In A Flash

A Warning for Canadian Companies regarding Scope of Liability for Potential Human Rights Claims

The Supreme Court of Canada’s February 28, 2020 decision in Nevsun Resources Ltd. v Araya demonstrates that Canadian companies can be sued in Canada for alleged complicity in forced labour and other human rights abuses of workers in and by a foreign state.

The case arises from the experiences of three former Eritrean nationals. Gize Yebeyo Araya, Kesete Tekle Fshazion and Mihretab Yemane Tekle claimed that they were indefinitely conscripted through their home country’s military service into a forced labour regime. They were required to work at the Bisha mine in Eritrea between 2008 and 2012 and alleged that they were subject to violent, cruel, inhuman and degrading treatment, including physical assault, threats, and torture. The Bisha mine is owned by Nevsun Resources Ltd., a Canadian company incorporated in British Columbia.

The three workers left their home country and came as refugees to British Columbia, where they began this action against Nevsun. In their pleadings, they sought damages for breaches of customary international law prohibitions against forced labour, slavery, cruel, inhuman or degrading treatment, and crimes against humanity. The workers also sought damages for breaches of domestic torts including conversion, battery, unlawful confinement, conspiracy and negligence.

Nevsun brought an application to strike the pleadings, which was dismissed by both the Supreme Court of British Columbia and the British Columbia Court of Appeal.

On appeal, the Supreme Court of Canada considered Nevsun’s applications to strike on two bases: the “act of state doctrine” and customary international law. Nevsun argued that the “act of state doctrine” precluded domestic courts from assessing the sovereign acts of a foreign government. It further argued that the claims based on customary international law should be struck because they had no reasonable prospect of success.

A five-judge majority agreed with the lower courts’ decisions to dismiss Nevsun’s applications to strike.

On the “act of state doctrine” issue, seven judges agreed with the chambers judge and concluded that the doctrine was not part of Canadian law.

On the issue of whether claims for breaches of customary international law would reasonably succeed, Justice Abella, writing for the majority, found that it was not “plain and obvious” that the claims would fail. In her reasons, Justice Abella concluded that customary international law is automatically adopted into domestic law without any need for legislative action; thus, breaches of customary international law can establish a cause of action under Canadian common law. Given that customary international law is part of Canadian law and Nevsun is a company bound by Canadian law, the workers’ claims should be allowed to proceed.  Moreover, Nevsun did not demonstrate that the claims of breaches of customary international law should be struck.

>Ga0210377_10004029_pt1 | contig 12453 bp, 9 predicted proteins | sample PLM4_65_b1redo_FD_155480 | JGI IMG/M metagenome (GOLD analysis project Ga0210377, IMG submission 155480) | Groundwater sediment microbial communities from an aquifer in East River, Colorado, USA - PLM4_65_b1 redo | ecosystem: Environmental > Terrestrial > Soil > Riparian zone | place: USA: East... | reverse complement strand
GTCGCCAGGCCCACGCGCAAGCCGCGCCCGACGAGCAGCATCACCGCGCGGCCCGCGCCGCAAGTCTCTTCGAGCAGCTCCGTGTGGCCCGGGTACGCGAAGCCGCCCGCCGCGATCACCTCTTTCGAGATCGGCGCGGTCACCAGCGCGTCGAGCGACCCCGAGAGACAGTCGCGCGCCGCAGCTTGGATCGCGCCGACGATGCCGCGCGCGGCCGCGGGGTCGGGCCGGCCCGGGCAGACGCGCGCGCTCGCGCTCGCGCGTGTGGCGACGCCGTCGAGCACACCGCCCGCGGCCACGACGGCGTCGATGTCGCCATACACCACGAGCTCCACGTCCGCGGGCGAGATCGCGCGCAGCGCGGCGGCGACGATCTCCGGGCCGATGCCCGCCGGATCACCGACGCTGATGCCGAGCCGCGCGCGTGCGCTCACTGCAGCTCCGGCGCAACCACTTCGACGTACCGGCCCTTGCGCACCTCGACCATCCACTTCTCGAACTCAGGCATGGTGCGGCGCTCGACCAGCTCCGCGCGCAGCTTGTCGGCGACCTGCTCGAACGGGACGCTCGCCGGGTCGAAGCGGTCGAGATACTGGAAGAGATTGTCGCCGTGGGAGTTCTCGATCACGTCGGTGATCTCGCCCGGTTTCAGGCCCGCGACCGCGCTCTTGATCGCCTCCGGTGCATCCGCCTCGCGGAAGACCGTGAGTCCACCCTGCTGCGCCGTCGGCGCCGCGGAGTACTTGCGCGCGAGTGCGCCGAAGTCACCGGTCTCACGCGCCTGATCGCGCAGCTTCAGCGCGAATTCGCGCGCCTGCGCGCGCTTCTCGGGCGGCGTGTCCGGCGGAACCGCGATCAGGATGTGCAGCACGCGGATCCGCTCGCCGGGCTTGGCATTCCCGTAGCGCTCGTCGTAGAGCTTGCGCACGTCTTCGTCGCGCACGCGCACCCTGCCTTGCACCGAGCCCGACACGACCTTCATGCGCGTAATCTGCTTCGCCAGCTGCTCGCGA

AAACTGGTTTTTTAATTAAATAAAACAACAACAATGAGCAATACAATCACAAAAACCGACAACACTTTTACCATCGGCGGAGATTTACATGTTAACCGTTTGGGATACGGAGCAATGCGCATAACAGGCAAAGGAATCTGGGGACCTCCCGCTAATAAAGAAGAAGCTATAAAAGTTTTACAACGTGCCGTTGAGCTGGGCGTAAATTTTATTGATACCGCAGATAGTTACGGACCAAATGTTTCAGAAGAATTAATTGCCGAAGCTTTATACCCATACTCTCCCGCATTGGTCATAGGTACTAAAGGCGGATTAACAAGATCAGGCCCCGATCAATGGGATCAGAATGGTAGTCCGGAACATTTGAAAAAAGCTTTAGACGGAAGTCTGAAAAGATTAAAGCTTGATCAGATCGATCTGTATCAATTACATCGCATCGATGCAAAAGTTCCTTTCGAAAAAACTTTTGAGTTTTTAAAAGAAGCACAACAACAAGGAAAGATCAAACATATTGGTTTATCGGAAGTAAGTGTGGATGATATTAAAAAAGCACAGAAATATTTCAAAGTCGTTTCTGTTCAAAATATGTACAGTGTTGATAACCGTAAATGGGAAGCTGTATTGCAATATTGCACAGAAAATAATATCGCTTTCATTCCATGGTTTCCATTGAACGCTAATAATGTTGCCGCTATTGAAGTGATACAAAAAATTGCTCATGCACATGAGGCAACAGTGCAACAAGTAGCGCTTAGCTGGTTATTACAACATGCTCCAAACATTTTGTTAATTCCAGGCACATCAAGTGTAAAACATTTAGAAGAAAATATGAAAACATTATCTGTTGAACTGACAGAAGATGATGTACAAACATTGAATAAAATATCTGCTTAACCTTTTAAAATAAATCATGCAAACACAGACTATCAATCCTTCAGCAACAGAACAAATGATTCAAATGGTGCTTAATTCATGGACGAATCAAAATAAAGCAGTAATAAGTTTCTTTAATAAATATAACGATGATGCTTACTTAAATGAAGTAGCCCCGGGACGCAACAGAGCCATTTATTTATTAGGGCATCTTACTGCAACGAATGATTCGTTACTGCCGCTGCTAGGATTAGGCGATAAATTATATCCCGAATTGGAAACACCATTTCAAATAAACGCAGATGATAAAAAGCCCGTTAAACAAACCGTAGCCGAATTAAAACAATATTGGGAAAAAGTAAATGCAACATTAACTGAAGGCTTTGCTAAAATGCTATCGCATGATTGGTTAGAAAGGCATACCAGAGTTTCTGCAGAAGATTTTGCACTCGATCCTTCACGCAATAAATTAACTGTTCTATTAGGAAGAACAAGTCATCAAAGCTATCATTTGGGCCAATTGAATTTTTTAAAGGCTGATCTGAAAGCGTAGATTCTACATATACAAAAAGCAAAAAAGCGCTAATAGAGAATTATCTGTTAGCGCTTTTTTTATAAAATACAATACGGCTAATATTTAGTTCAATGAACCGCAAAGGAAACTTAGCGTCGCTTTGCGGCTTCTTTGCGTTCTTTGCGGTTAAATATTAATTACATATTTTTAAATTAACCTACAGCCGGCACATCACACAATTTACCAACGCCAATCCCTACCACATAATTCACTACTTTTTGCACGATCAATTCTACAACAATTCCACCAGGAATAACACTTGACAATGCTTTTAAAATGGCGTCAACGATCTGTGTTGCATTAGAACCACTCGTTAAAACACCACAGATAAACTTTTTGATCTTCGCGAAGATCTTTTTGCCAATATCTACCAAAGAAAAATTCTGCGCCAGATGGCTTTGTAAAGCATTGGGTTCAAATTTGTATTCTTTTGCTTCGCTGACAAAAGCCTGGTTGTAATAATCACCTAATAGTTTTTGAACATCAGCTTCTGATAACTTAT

In their dissent and with Justices Côté and Moldaver concurring, Justices Brown and Rowe disagreed that a breach of customary international law was a valid cause of action in Canada and found that it was plain and obvious that the claims would not succeed.

Following the Supreme Court of Canada’s ruling, the case will proceed before the Supreme Court of British Columbia, which will hear and decide the workers’ claims on the merits.

This decision signals a shift in Canadian courts’ conception of the responsibilities and liabilities of Canadian corporations that operate internationally. It serves as a warning to Canadian companies that they may potentially be liable and become involved in costly litigation as a result of alleged human rights abuses by a foreign state within that state’s sovereign borders. It also strongly reiterates that Canadian businesses should be aware of the nature and scope of liability under customary international law. As part of their legal and business planning and risk-assessment discussions, Canadian business should always consider human rights standards both at home and abroad.

If you have any questions regarding this case or any other workplace law developments, please do not hesitate to contact a Mathews Dinsdale lawyer.

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